Thermal Infrared Imagery/Differentiating geologic units

Sarah Robinson, U.S. Air Force Academy


A two part lab in which students a) manipulate thermal imagery to look at rock types and b) determine what wavelengths are appropriate for discriminating between rock types. The imagery for this lab consists of a Landsat image and MASTER image of the Lake Mead area east of Las Vegas, NV.


Type and level of course
The lab is used in an introductory remote sensing course taught to Geosciences majors and Space Operations majors.

Geoscience background assumed in this assignment
No Geo knowledge required

GIS/remote sensing skills/background assumed in this assignment

  1. How to make RGB combinations
  2. How to take spectra
  3. Knowledge of TIR wavelengths
  4. Knowledge of the uses of VIS, SWIR and NIR wavelengths
  5. Band Ratios (for vegetation, clay and iron)

Software required for this assignment/activity:
ERDAS Imagine 9.3

Time required for students to complete the assignment:
2-3 hours


GIS/remote sensing techniques students learn in this assignment

  1. The application of Thermal infrared imagery to discriminating rock types.
  2. How materials can appear similar in one part of the EM spectrum, but can be discriminated in other parts.
  3. A "rule of thumb" on when to use different parts of the EM spectrum
  4. VIS/NIR/SWIR should be used to detect Iron, Clay, vegetation and when the discriminating factor is based on minor components
  5. TIR should be used to discriminate when bulk composition is different, but is not good at discriminating based on color or minor components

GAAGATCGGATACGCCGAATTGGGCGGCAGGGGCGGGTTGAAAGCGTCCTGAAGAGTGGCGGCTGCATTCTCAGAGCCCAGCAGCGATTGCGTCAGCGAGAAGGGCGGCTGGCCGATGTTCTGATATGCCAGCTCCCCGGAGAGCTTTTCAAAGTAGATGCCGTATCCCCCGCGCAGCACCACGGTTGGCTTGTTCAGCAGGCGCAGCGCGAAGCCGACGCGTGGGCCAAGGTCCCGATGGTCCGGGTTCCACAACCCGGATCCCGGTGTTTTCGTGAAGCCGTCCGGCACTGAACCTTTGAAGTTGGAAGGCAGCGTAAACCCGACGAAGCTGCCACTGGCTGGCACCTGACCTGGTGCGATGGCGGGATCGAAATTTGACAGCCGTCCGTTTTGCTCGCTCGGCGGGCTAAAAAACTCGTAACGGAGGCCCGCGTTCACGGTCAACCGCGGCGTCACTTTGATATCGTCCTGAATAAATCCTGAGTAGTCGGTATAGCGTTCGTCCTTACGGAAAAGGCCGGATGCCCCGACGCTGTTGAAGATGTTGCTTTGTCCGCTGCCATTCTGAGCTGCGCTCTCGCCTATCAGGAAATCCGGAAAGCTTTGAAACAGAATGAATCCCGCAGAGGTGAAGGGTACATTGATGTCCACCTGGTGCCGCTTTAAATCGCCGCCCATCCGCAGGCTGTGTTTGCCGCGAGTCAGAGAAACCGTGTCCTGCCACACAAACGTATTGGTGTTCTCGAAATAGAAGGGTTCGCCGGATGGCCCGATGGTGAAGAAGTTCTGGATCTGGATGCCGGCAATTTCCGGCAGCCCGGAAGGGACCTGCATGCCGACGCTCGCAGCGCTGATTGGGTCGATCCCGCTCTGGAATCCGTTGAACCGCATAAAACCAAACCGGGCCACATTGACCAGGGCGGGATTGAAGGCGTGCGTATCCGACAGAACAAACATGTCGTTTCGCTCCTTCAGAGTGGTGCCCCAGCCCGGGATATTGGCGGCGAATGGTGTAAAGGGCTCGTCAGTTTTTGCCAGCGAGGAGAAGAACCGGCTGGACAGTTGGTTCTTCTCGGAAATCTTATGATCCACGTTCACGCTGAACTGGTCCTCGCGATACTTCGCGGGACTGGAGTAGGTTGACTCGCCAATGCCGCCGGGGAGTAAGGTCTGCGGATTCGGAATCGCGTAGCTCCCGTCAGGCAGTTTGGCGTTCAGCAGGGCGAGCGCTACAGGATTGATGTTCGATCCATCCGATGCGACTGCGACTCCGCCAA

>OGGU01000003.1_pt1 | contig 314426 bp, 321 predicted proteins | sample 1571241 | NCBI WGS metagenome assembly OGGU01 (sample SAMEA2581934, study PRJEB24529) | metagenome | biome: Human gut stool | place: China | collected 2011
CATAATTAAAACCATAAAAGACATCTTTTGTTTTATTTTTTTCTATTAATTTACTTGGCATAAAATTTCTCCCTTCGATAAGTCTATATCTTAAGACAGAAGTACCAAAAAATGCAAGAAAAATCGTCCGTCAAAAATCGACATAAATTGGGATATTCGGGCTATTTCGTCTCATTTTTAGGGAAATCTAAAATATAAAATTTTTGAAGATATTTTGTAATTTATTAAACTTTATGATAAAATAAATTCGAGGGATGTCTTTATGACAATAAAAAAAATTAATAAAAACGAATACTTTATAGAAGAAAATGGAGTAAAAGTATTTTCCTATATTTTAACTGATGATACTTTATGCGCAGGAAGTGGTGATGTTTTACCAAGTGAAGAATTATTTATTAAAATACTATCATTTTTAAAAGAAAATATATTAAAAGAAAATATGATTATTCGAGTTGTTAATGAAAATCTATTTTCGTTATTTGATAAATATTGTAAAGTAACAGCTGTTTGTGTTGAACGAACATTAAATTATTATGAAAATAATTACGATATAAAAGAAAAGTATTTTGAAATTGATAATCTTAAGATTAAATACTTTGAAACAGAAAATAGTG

Other content/concepts goals for this activity

Higher order thinking skills goals for this activity

  1. The ability to choose the appropriate imagery for identifying a surface material.

Description of the activity/assignment

This lab introduces students to Thermal infrared Imagery and then asks them to evaluate which wavelengths (VIS, NIR, SWIR, or TIR) are the best choices to identify and discriminate between geologic materials. The lab focuses on the Geology in the Lake Mead Region east of Las Vegas, NV; the lab uses a Landsat image and a MASTER image of the area. Students get experience with a classic band combination using TIR to identify rock types and with making decisions on which wavelengths to use in identifying surface materials.

Determining whether students have met the goals

Students answer questions throughout the lab and submit them on the Lab Turn in Sheet.
More information about assessment tools and techniques.

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